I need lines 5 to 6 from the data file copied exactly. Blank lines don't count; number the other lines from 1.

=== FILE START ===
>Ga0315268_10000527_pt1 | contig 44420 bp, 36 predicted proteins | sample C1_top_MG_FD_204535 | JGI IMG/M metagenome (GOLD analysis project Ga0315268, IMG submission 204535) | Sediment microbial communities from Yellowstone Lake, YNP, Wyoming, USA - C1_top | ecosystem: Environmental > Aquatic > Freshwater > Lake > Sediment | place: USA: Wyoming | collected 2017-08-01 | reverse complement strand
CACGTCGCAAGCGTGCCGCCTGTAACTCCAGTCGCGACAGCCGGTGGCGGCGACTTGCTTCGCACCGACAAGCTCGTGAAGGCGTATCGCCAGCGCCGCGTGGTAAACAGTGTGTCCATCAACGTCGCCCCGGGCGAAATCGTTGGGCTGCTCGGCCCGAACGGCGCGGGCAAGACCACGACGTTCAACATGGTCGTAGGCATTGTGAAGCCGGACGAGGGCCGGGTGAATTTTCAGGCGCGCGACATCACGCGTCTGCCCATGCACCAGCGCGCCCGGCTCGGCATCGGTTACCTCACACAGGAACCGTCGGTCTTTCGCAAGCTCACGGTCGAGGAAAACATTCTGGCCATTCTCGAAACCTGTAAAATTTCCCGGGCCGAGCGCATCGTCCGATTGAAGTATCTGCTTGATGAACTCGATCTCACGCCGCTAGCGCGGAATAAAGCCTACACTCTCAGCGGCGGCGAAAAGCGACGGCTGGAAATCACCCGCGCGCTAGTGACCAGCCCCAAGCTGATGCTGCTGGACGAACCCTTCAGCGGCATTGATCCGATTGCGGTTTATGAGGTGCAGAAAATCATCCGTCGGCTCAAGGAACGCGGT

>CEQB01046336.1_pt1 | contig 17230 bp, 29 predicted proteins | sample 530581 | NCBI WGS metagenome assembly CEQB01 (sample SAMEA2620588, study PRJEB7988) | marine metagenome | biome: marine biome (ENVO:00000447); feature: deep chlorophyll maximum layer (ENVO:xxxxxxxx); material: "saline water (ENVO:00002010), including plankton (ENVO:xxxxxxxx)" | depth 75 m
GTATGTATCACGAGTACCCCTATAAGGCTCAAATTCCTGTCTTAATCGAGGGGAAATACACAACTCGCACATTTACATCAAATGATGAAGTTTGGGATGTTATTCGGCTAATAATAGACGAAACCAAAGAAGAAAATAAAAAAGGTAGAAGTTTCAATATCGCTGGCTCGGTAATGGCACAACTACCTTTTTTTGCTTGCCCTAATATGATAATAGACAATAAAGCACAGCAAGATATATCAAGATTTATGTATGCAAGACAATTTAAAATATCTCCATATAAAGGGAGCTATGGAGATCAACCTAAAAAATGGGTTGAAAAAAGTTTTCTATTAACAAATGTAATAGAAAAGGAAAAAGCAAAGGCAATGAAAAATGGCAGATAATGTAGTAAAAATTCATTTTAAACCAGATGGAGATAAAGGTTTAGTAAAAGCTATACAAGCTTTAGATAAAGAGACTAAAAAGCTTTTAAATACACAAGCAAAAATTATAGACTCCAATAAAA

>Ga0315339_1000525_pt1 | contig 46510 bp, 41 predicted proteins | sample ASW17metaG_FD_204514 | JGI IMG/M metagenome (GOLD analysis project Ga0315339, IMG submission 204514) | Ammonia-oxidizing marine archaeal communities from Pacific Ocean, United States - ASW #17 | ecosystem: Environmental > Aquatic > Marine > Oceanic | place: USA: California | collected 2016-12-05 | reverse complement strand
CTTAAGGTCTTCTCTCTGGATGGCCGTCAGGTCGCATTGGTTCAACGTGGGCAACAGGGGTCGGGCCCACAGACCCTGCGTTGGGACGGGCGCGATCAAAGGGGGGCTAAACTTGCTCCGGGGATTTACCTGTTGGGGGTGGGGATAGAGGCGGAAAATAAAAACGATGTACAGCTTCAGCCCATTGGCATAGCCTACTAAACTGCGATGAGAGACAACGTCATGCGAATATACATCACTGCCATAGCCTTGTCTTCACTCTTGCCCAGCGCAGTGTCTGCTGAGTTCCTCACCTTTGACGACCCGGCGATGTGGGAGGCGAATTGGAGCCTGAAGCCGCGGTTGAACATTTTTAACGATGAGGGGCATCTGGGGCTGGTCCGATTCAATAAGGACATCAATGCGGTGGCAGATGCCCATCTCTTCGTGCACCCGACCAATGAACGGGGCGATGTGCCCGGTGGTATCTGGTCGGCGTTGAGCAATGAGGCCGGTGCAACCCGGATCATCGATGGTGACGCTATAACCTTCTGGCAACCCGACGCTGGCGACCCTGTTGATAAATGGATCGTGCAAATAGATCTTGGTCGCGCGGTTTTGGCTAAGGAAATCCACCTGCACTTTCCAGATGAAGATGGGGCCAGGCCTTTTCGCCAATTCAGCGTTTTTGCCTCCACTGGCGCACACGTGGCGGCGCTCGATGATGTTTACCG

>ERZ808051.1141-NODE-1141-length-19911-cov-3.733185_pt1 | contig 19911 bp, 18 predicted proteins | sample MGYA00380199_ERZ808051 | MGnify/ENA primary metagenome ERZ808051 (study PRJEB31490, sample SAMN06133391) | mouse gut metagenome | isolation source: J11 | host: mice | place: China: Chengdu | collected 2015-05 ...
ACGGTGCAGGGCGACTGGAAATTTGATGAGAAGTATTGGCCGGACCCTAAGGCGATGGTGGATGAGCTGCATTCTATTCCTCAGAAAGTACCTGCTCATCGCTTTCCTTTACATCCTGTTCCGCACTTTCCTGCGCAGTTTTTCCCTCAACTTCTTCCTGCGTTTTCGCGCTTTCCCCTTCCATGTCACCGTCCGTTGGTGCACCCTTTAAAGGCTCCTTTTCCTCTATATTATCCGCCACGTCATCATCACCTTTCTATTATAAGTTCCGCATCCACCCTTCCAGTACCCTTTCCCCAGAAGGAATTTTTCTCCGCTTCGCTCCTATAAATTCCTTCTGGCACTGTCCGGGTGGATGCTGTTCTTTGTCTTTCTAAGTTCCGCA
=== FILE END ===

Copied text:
>Ga0315339_1000525_pt1 | contig 46510 bp, 41 predicted proteins | sample ASW17metaG_FD_204514 | JGI IMG/M metagenome (GOLD analysis project Ga0315339, IMG submission 204514) | Ammonia-oxidizing marine archaeal communities from Pacific Ocean, United States - ASW #17 | ecosystem: Environmental > Aquatic > Marine > Oceanic | place: USA: California | collected 2016-12-05 | reverse complement strand
CTTAAGGTCTTCTCTCTGGATGGCCGTCAGGTCGCATTGGTTCAACGTGGGCAACAGGGGTCGGGCCCACAGACCCTGCGTTGGGACGGGCGCGATCAAAGGGGGGCTAAACTTGCTCCGGGGATTTACCTGTTGGGGGTGGGGATAGAGGCGGAAAATAAAAACGATGTACAGCTTCAGCCCATTGGCATAGCCTACTAAACTGCGATGAGAGACAACGTCATGCGAATATACATCACTGCCATAGCCTTGTCTTCACTCTTGCCCAGCGCAGTGTCTGCTGAGTTCCTCACCTTTGACGACCCGGCGATGTGGGAGGCGAATTGGAGCCTGAAGCCGCGGTTGAACATTTTTAACGATGAGGGGCATCTGGGGCTGGTCCGATTCAATAAGGACATCAATGCGGTGGCAGATGCCCATCTCTTCGTGCACCCGACCAATGAACGGGGCGATGTGCCCGGTGGTATCTGGTCGGCGTTGAGCAATGAGGCCGGTGCAACCCGGATCATCGATGGTGACGCTATAACCTTCTGGCAACCCGACGCTGGCGACCCTGTTGATAAATGGATCGTGCAAATAGATCTTGGTCGCGCGGTTTTGGCTAAGGAAATCCACCTGCACTTTCCAGATGAAGATGGGGCCAGGCCTTTTCGCCAATTCAGCGTTTTTGCCTCCACTGGCGCACACGTGGCGGCGCTCGATGATGTTTACCG